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Author Topic: Remote Start  (Read 1625 times)

rjstat

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Remote Start
« on: January 09, 2007, 12:55:57 AM »
Well :ralph: lives in New England which is usually a cold climate (you would never no it this winter) but when I bought my first new car in 1989 a Mercury Sable. Tom a friend of mine who's father owned the dealship had the remote start installed with the alarm system for me at no charge. I like the idea that the car was warm when I got in it on those cold winter days or the hot summer days so ever since I had one installed in all my vehicles but there is something you should no before you buy. When you buy a system you get a Key Fob which activates and deactivates the system. The Receiver is the most important part because you want to get a system that can receive 300 to 600 feet distance and here is the scoop a lot of companies charge you more as you increase option of the system. Example when I bought my 05 Expedition I had Guide Point which is a GPS locating  system (which saved me a ton of money on insurance) it came with a factory alarm system and Coded Keys and I wanted remote start well they could of used the factory system for the remote start but the problem was that the Ford transmitter have a distance of 50 to 75 feet (sucks if your parking spot at work 300 or 400 feet away from your window) to increase the distance they had to install an alarm system that is compatable with the Guide Point for the distance and special function like satellite door unlock and engine disable. So when buy a remote start $149.00 ask what it includes and the distance it will operate.
97 - 4.6L Alpine Green Cougar XR-7 w/ Fiber Concepts Hood, SPC cold air intake, 2.5 SLP Dual Exhaust, Eclipse CD4000 w/ Polk's speakers, Koni Shocks, 11/4" Addco sway bars, and Vogtland more to come.
08 Volvo XC90 loaded.

J dot Miller

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Re: Remote Start
« Reply #1 on: January 09, 2007, 09:01:53 PM »
Nice info.

The greater the distance the more costly the remote starter.  :-\
The 5.4 swap has been called a bad idea, and considered an underpowered considerable waste of time, since 2007.

Nice to see that most don’t think that anymore.
Bondfreak13 07/28/09 09:05 PM

J dot Miller

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Re: Remote Start
« Reply #2 on: January 09, 2007, 09:38:42 PM »
4 Common Remote Starter Rip-offs
And How You Can Avoid Them

Ripoff # 1: Unbelievably low price.

To some degree, all of us are attracted by a low price because we want to work within a budget.

Reputable companies use remote starters that have a proven history of dependability. There are several reliable brands on the market today.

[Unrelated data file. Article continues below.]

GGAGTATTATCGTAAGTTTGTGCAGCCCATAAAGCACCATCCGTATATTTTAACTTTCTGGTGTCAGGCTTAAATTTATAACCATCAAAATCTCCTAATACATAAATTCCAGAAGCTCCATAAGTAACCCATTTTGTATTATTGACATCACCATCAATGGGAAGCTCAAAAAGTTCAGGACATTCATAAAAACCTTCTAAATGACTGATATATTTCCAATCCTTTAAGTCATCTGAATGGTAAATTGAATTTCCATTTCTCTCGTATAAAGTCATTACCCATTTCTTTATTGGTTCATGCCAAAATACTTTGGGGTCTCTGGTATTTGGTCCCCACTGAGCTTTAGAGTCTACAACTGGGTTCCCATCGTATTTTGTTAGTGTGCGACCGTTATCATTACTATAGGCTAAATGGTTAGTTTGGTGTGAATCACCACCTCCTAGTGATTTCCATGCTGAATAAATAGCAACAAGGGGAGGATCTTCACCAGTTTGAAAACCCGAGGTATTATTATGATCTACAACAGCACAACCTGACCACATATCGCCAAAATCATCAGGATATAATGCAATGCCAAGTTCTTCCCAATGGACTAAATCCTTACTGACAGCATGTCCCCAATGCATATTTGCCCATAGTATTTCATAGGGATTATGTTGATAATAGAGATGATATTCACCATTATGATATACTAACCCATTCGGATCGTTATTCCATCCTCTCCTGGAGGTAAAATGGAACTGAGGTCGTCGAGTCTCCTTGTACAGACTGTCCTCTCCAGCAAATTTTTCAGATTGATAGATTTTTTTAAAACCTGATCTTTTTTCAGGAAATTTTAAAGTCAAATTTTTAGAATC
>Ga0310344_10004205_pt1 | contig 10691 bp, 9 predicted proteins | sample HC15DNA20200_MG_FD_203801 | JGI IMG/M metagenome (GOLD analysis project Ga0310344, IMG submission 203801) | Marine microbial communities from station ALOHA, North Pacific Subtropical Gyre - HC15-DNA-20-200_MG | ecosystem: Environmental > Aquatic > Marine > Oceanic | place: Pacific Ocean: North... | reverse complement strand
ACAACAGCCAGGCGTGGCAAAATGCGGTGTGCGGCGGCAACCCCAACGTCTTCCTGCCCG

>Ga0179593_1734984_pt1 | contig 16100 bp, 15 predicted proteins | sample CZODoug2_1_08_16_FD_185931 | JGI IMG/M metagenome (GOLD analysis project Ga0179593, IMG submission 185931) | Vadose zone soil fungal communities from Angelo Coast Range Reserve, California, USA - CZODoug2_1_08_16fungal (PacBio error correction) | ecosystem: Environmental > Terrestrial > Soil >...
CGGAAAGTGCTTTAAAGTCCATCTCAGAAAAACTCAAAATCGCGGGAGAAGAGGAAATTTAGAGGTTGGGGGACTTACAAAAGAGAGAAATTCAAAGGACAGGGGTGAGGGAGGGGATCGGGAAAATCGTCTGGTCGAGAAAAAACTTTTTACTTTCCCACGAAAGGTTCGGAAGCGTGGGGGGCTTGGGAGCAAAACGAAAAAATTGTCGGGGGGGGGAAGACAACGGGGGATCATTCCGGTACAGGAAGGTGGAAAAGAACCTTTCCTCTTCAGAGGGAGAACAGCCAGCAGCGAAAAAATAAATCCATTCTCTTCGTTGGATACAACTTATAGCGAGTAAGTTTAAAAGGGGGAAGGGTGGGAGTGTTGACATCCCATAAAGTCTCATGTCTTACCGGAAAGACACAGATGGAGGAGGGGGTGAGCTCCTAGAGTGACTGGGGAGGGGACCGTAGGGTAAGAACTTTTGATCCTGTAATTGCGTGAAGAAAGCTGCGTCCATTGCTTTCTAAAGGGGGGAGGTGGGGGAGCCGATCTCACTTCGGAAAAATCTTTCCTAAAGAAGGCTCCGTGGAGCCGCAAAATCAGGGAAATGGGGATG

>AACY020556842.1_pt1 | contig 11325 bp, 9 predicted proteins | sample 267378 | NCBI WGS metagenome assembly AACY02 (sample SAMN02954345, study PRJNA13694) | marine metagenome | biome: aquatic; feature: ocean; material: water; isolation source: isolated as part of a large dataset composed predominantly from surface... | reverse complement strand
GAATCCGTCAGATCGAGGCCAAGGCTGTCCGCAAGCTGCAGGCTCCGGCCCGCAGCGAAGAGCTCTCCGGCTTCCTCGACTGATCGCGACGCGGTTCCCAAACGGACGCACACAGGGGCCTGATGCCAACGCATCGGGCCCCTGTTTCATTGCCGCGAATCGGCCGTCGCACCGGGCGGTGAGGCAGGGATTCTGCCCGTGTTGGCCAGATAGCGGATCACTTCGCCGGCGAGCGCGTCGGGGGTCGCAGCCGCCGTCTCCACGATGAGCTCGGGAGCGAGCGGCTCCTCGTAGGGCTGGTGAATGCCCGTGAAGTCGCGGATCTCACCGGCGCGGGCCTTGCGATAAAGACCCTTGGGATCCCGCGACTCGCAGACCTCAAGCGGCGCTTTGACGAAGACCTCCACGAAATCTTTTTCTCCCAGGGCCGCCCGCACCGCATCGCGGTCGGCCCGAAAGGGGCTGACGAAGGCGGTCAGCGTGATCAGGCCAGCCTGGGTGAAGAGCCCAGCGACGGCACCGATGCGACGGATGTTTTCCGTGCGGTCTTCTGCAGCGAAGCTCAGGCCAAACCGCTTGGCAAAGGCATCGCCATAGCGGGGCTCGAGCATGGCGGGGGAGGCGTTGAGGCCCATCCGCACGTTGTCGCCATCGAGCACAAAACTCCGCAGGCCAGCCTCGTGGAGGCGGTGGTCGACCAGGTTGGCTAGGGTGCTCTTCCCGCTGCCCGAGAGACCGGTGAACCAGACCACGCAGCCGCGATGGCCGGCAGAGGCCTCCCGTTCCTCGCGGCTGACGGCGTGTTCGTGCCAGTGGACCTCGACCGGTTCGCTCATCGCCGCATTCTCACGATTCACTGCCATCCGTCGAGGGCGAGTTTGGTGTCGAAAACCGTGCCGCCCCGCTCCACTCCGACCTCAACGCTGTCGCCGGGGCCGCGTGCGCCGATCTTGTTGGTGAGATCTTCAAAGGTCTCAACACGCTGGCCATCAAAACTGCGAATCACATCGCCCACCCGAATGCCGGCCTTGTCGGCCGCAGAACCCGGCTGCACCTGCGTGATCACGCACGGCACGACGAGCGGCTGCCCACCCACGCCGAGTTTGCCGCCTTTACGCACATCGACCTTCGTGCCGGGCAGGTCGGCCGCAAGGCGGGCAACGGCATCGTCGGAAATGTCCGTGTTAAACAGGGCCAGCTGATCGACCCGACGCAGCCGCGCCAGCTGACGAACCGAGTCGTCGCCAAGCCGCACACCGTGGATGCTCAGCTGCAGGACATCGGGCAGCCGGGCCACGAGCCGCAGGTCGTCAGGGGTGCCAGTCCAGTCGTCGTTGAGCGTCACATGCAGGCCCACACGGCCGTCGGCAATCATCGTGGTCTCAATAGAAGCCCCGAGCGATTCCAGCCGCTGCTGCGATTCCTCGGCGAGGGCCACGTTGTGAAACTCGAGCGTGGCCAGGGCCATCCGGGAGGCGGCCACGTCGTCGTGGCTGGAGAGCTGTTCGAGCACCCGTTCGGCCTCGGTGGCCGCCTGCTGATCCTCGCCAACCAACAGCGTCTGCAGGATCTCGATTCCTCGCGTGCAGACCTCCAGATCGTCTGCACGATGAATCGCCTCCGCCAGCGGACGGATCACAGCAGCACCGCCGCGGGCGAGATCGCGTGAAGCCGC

Unfortunately, there's also some cheaper, but problematic and unreliable  remote starters available to retailers — much of it made in China or Korea. Some shops still sell and install these unreliable products to increase their profits... at your expense. And the problem is:  you probably won't even know about it, at least not right away. It's not uncommon for these remote starters of questionable quality to begin operating erratically just weeks after installation. Most come with a very short term warranty, if any warranty at all — meaning you'll get stuck paying for the necessary repairs.

The best way to protect yourself against this type of rip-off is ask to see a written copy of the warranty. Find out exactly what it covers, and for how long

Ripoff # 2: Bait and switch.

Some companies use the price as the bait for their misleading advertising. They offer a cheap price, ("the bait") often somewhere around $89 to $149.   Then, once you're in the store, you learn the price you saw advertised is for a model that "won't work on your car." Then, because you are already there with your vehicle and have an appointment, you get pressured into purchasing the "more expensive model," ("the switch") — which is often quite a bit more than you originally thought you'd be paying.

When you consider all the benefits, a professional grade remote starter (one that provides years of trouble free enjoyment and is ideal for your needs) really IS inexpensive, but it's NOT as cheap as some unethical shops would like you to believe.

Not every remote starter will work on every vehicle. Will the one you saw advertised work on your vehicle? Get ALL the facts.  The best way to do this is by visiting the shop first and get a written quote for the model you want installed.

Ripoff # 3: Unsupported or exaggerated claims like: "1500 feet of range!" or "we install more remote starters than anyone...!"

You'll read this in many remote starter advertisements and you'll hear unsupported claims like these from several shops... even a few right here in West Michigan. My advice:

BE CAREFUL.